Quick and simple dot-voting with Dot dot vote

I recently launched Dot dot vote, a simple web application for running anonymous dot-voting polls. Dot-voting is a quick and simple method for prioritizing a long list of options. I find them to be quite useful in when planning software development projects. Every team I have ever worked with has had far too many potential projects than they have people or time, dot voting can help customers and stakeholders weigh in on which of the projects are most valuable to them. Dot dot vote makes it trivial to create short-lived polls which don’t require any user registrations, logins, or overhead.

Dot dot vote

The desire for the application came out of some of my own roadmap planning exercises for Scribd. Unfortunately I didn’t finish the application in time and had to hack together something unpleasant with Google forms. Next time around, the tool will be ready!

Give it a try and let me know what you think!

Technologies

Dot dot vote is free and open source software, and is quite simple. The backend is built with Rust using the minimalistic Tide web application framework and sqlx for database (PostgreSQL) access. The “frontend” is plain old HTML and some basic JavaScript being rendered via handlebars-rust. The application is currently deployed on Digital Ocean’s new “App Platform”, which I won’t discuss in this blog post except to say that it is interesting in both good and bad ways.

“this might be the most complete/functioning oss tide app in existence”

– Co-maintainer of Tide

This isn’t my first Rust application which has reached “production” status, hotdog deserves that honor. It is however the first non-trivial web application I have built from top to bottom in years. Much of the time spent on implementation was just getting familiar with the tools. With that experience under my belt, I actually built another (non-public) web application of similar scope in about a day of frenzied coding; Rust is web-ready as far as I am concerned!

There are a couple tips I would like to share for anybody wishing to explore using these tools for their own projects.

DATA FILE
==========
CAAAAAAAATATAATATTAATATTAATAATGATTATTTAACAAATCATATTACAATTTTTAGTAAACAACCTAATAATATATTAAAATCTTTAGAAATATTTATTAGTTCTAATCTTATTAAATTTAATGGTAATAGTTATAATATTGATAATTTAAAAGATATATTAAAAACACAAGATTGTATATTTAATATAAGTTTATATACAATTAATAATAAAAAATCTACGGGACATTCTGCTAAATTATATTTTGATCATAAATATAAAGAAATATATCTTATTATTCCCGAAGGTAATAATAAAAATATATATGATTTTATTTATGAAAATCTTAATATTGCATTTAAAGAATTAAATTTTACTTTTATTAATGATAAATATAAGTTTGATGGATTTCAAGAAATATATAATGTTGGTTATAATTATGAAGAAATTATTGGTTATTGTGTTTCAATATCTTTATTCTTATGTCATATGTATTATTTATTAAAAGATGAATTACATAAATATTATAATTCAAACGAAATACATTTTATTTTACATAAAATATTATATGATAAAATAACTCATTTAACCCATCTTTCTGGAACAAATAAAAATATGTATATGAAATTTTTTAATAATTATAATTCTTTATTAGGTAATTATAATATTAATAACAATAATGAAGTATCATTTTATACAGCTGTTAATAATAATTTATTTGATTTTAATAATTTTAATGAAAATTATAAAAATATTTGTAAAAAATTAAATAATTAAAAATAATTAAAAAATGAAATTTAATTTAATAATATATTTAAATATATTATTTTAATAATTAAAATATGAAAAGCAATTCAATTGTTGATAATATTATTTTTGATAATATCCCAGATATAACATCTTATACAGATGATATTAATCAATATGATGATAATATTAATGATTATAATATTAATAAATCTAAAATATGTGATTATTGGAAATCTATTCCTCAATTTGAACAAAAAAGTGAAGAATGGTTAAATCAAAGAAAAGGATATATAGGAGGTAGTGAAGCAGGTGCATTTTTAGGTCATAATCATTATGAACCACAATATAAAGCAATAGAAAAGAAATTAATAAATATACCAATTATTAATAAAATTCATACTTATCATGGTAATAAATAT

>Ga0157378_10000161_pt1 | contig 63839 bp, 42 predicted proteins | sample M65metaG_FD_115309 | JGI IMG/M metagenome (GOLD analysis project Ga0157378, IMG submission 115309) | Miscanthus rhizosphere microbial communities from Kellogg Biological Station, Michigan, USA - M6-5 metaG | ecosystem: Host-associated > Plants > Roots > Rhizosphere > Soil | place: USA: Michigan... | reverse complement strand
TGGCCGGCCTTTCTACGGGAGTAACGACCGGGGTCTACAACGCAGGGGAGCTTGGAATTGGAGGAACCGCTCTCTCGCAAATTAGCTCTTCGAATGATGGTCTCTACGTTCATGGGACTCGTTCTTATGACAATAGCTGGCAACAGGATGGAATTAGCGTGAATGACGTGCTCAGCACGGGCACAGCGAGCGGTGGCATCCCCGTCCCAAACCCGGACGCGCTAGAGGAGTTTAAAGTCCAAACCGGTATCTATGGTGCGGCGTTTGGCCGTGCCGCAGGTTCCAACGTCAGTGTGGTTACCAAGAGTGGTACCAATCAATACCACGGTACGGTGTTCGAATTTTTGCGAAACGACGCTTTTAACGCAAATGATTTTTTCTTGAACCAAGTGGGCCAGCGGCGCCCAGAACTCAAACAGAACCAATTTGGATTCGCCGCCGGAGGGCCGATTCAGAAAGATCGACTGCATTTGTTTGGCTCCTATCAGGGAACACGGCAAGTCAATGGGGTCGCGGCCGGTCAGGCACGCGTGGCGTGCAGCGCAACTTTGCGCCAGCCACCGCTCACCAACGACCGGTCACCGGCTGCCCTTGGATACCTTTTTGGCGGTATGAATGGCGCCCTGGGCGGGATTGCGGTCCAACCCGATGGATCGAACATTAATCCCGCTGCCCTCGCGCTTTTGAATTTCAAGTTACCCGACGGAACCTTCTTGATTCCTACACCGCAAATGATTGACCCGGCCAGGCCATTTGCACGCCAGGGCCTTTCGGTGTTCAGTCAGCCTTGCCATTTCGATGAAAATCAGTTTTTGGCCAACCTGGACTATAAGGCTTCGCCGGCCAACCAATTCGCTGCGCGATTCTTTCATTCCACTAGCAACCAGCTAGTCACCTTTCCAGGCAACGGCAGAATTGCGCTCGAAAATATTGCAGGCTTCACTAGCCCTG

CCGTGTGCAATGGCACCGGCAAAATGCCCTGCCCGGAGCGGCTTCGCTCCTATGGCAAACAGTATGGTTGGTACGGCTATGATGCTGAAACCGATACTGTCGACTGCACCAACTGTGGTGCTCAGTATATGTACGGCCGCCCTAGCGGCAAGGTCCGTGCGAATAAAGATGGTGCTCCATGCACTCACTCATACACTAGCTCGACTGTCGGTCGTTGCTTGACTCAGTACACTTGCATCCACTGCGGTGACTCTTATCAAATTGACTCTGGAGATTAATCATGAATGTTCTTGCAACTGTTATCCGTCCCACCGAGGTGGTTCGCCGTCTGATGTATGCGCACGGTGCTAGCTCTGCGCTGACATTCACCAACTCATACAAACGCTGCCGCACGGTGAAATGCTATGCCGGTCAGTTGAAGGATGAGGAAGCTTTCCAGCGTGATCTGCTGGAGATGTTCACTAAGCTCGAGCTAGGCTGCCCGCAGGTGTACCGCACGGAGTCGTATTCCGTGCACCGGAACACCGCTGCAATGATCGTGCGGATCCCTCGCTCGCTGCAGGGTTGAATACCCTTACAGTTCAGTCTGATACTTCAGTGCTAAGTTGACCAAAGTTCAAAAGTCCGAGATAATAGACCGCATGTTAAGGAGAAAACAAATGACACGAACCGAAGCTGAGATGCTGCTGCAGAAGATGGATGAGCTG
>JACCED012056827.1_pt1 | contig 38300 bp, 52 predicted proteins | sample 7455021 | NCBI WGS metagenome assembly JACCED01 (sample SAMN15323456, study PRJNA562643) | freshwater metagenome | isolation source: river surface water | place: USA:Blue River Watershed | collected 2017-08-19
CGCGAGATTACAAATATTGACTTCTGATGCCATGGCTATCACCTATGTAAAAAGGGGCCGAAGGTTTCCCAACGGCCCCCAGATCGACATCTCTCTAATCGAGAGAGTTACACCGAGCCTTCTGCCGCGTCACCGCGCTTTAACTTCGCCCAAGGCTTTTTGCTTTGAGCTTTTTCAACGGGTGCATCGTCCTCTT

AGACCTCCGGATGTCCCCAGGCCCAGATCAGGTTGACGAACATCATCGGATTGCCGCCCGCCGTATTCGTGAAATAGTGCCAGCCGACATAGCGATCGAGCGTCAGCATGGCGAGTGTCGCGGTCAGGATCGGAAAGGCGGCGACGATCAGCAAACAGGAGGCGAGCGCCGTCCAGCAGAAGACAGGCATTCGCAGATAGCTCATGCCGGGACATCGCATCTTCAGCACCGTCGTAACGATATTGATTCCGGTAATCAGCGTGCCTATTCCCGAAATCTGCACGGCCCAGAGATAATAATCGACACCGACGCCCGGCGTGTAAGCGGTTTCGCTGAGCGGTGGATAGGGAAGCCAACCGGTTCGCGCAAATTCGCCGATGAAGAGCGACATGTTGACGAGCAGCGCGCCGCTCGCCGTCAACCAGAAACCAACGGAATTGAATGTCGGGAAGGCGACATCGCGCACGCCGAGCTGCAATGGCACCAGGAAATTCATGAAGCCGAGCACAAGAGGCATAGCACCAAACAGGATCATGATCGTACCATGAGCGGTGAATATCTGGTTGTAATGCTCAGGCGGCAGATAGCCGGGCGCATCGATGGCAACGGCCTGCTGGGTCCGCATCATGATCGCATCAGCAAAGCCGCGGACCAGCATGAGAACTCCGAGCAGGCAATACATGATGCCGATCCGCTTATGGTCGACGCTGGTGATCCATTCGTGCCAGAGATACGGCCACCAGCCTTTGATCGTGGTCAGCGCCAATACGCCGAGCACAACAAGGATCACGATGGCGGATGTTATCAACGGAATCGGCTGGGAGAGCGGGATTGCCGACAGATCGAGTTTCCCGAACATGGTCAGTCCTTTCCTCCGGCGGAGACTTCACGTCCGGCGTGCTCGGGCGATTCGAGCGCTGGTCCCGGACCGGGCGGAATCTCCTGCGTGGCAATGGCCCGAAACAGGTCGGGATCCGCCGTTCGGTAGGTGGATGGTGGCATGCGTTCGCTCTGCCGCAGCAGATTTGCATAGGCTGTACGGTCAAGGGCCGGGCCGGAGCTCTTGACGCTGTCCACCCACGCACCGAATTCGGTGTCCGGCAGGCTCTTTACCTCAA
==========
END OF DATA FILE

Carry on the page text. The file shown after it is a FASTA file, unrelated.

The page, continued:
cargo sqlx prepare

I made heavy use of the query! and query_as! macros in sqlx, which both do compile-time SQL query syntax validation against your live database schema. It’s incredibly useful, but it has the downside of requiring a live database connection for in CI and other builds.

The experimental sqlx-cli has an integration with cargo that allows you to generate a sqlx-data.json file which the macros can use instead of a live connection.

Despite being experimental and arguably a bit bleeding edge, I had no issues with using the latest master branch from sqlx.

handlebars-rust template reload in dev

Dot dot vote uses the register_templates call in handlebars-rust to load the templates in the views/ directory. For obvious performance reasons this reads everything once, compiles, and stores the templates in memory. In development this is not very useful, since you have to restart the web server any time you make a minor view change.

The approach that I took was to provide a render() function on the AppState struct which would abstract Handlebars template rendering for the routes. Then, in order to allow for “reloading” of templates in development/debug builds, I used the following snippet:

    pub async fn register_templates(&self) -> Result<(), handlebars::TemplateFileError> {
        let mut hb = self.hb.write().await;
        hb.clear_templates();
        hb.register_templates_directory(".hbs", "views")
    }

    pub async fn render(
        &self,
        name: &str,
        data: &serde_json::Value,
    ) -> Result<tide::Body, tide::Error> {

        // Reload all the templates in debug builds on each render call
        #[cfg(debug_assertions)]
        {
            self.register_templates().await;
        }

        // etc
    }

Overall the project was fun exploration into the web world of Rust. I would strongly recommend the Tide/sqlx/handlebars-rust stack for building small and fast API and web services. The stripped release binary is ~4MB and only takes up 30MB at runtime in production. The most basic tier in Digital Ocean is way over-provisioned!

With this little side project “complete”, it’s back to other fun Rust hacking!